Alaska shouldn't turn to higher taxes on oil industry to square budget

It was just 18 months ago that Alaskans voted for more oil production when they soundly rejected Ballot Measure 1, which sought to repeal SB 21, the More Alaska Production Act.

That vote has paid big dividends to Alaska, with forecasts projecting an additional 50,000 barrels of new oil per day through the trans-Alaska pipeline by 2020, and stabilizing the flow rate this year for the first time in many years.

In 2015, some 185.6 million barrels flowed through the pipeline, a mere 1 percent decline from 2014 and a sharp reversal of historic decline rates of 7 percent or more. North Slope production averaged 508,446 barrels per day, just 1 percent less than the year before.

These are encouraging numbers, especially for an industry that has suffered record losses due to plummeting oil prices. North Slope oil now sells for less than it costs to produce, leading to huge losses and negative cash flows. In spite of these losses, the industry continues to invest heavily in Alaska. We must be very careful not to punish this investment behavior by raising taxes during these difficult times. The risks to Alaska of discouraging investment through increased taxes are extreme.

The oil and gas industry still supports one-third of the entire state economy and has provided 88 percent of all state revenues since statehood.

Even in these times of mounting losses, Alaska will collect 67 percent of its revenues from the oil industry through property taxes, income taxes, production taxes and royalties. And it's important to remember that the state is collecting more at today's prices under SB 21 than it would have under ACES.

We are already witnessing the negative impacts of $30-per-barrel oil -- a price that, when adjusted for inflation, is the lowest since the crash of the 1980s. While Alaska is still attracting investment today, most oil provinces are not. We are very fortunate to be living and working in Alaska rather than in oil locations elsewhere.


Despite these sobering times, the industry has upheld the commitment it made when the Legislature passed -- and Gov. Parnell signed -- SB 21, the More Alaska Production Act. It pledged to increase investment, and it did, to the tune of $5 billion.

Legislation recently introduced dramatically changes the tax system established by SB 21 by raising the minimum tax by at least 25 percent for some fields and imposing a new tax for others. It also repeals and alters tax credits, many of which provide an investment in Alaska's future and encourage exactly the type of private spending that keeps our Alaska economy strong.

This legislation was introduced despite the fact that it will do little to solve our fiscal crisis but will greatly harm an industry that's already on its knees.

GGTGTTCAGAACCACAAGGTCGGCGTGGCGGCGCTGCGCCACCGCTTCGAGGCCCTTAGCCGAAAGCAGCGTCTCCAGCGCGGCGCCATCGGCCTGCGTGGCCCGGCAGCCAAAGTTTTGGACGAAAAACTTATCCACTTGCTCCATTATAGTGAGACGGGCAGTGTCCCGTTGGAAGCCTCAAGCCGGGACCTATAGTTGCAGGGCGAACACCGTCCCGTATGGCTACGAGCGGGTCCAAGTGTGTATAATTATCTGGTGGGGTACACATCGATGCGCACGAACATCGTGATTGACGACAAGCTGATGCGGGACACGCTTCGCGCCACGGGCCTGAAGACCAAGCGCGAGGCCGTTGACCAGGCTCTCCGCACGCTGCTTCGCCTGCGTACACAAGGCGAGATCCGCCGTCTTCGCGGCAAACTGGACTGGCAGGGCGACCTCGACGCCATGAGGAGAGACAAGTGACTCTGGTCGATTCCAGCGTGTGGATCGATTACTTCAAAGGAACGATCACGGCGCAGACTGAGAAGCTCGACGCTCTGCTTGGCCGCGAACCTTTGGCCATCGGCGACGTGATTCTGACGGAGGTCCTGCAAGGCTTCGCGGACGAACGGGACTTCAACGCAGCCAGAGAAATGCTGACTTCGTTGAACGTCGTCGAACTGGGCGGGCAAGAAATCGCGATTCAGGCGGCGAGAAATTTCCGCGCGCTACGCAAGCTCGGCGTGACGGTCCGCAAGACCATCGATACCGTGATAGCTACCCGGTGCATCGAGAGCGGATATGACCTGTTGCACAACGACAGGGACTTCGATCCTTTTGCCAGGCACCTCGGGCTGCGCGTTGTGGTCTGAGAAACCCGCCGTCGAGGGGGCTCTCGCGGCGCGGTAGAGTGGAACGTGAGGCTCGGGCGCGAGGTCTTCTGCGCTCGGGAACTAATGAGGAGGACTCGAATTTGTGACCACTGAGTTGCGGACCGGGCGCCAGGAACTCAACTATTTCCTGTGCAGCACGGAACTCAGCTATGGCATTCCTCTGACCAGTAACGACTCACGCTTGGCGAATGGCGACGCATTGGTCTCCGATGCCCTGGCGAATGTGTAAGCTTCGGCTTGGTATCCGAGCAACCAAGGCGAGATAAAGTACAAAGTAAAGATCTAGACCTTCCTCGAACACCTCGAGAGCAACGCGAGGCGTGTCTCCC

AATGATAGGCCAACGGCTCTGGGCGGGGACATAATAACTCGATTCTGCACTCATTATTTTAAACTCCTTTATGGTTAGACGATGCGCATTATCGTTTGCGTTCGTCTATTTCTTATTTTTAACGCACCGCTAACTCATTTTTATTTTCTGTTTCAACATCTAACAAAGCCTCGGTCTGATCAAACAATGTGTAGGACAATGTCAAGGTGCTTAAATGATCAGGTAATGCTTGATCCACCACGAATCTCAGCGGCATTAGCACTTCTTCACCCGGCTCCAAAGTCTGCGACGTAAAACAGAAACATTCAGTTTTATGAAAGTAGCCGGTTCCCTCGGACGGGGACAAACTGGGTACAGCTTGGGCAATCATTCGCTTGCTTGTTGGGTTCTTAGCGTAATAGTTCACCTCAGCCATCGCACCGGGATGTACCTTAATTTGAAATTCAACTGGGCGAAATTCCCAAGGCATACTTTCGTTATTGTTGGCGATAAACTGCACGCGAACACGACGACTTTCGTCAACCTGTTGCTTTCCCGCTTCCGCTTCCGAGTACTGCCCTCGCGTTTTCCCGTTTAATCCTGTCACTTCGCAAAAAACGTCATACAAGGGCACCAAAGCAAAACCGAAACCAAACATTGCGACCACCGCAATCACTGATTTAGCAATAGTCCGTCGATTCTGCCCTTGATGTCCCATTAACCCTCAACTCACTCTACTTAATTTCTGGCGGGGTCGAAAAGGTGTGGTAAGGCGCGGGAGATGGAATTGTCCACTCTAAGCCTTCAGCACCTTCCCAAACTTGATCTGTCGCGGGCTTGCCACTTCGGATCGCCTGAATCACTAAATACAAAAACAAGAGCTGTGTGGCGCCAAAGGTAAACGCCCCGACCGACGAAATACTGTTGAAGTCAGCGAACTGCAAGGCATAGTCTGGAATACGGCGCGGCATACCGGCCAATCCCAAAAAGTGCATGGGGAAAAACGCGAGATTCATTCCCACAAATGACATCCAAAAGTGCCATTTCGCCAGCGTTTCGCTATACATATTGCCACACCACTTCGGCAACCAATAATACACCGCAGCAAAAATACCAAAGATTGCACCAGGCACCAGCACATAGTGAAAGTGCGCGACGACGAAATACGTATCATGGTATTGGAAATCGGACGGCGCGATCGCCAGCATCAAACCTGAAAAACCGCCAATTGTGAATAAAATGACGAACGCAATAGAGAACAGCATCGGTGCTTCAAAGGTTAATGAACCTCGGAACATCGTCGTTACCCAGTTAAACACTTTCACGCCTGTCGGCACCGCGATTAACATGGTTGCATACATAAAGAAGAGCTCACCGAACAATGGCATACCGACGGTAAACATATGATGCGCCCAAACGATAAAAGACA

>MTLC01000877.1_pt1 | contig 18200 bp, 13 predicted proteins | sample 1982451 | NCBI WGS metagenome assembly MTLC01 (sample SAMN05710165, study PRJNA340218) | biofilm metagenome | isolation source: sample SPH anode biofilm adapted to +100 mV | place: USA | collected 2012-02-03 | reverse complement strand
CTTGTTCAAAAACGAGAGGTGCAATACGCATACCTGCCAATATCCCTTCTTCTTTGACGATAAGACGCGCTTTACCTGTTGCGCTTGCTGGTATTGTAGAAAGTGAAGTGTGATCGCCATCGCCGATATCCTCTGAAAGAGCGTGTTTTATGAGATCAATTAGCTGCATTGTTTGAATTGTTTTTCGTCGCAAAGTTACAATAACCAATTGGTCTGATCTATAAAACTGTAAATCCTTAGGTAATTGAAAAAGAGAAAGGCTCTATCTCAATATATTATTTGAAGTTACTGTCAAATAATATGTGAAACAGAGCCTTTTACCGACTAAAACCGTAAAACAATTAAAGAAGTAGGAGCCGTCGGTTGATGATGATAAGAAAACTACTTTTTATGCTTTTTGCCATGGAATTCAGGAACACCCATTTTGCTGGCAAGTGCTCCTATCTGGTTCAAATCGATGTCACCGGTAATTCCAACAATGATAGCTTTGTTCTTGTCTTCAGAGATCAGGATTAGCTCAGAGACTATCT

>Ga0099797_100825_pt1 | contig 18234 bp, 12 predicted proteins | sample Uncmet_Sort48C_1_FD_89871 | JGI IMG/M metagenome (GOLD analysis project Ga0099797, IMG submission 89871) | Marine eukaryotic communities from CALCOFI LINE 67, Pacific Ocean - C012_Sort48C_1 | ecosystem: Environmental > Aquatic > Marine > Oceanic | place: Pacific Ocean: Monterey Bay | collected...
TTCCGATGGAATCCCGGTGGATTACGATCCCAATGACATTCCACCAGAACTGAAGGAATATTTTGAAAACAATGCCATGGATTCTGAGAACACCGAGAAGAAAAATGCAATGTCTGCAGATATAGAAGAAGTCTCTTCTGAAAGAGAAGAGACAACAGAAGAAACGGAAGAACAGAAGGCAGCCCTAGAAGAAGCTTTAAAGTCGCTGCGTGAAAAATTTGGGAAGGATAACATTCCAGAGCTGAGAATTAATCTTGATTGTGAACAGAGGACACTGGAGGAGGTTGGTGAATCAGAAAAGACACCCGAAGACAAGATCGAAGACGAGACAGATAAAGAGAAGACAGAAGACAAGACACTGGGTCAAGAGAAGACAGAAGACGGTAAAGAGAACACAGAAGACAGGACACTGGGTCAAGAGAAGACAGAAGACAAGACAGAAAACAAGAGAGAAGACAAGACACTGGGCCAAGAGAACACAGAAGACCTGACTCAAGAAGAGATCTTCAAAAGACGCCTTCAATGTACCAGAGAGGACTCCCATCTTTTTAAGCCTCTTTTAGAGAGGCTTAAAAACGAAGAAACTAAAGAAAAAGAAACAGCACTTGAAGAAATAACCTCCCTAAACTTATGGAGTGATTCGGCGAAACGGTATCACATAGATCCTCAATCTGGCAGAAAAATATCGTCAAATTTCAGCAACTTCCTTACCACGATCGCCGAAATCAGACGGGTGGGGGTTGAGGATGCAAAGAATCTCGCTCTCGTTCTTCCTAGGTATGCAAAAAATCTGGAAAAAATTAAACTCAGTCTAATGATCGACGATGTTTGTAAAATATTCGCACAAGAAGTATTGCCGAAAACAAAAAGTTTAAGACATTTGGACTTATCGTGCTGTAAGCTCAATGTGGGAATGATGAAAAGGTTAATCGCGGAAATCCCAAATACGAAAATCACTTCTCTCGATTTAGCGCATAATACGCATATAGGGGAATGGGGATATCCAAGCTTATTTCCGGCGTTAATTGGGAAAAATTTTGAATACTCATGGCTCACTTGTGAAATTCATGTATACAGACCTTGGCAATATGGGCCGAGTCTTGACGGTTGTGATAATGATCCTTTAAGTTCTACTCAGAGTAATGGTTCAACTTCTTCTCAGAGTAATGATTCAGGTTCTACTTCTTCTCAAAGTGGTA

The legislation ignores the fact that the voters spoke loud and clear, as did Gov. Walker, who said, "I do not intend to offer changes to SB 21."

This legislation would mark the sixth major tax change in 11 years. Attracting investment requires a fair and stable tax structure. Tax credit policy should not be a whipsaw for filling the budget deficit; it should be a thoughtful approach to a stable and growing economy. As Casey Sullivan, external affairs manager? for Caelus Energy, warned last year, "Every time there is a cough in Alaska about changing the oil tax structure, that cold goes all the way to Manhattan." Caelus, a Texas-based independent, is one of the North Slope's most active explorers.

We all know that taxes on our resource industries are politically easier than taxes on our residents. But our resource industries are the last places we should look for tax revenue today, as they are swimming in an ocean of red ink and unable to continue investment if we raise taxes while they are losing money.

Our state is facing a massive fiscal crisis unseen in more than 30 years. We applaud the governor and legislators who are willing to put Alaska's long-term economic future ahead of short-term politics. There is nothing more important for our state than to solve our budget deficit and build a sustainable economic future for our state, but we can't do it on the backs of an ailing industry that already pays a substantial share of Alaska's bills.

Fortunately, we have the financial resources to not only survive, but prosper. What we need now is the courage to responsibly continue to drive down the cost of state government and utilize the Permanent Fund as intended: to fund state services. We may eventually need to pay taxes ourselves; however, the last place we should look for new revenue is to unfairly tax the very industries that drive our economic future. ?If we push them away, our economic future will be hopeless.

This is a time for Alaskans to support responsible fiscal policy.

Marc Langland and Jim Jansen are co-chairs of KEEP Alaska Competitive, a coalition of businesses and individuals who support a fair and competitive resource tax policy to increase investment, production and jobs to secure Alaska's economic future.

The views expressed here are the writer's own and are not necessarily endorsed by Alaska Dispatch News, which welcomes a broad range of viewpoints. To submit a piece for consideration, email commentary@alaskadispatch.com. Send submissions shorter than 200 words to letters@alaskadispatch.com or click here to submit via any Web browser.

Jim Jansen

Jim Jansen is the chairman of shipping and logistics company Lynden Inc. and co-chairman of the KEEP Alaska Competitive Coalition.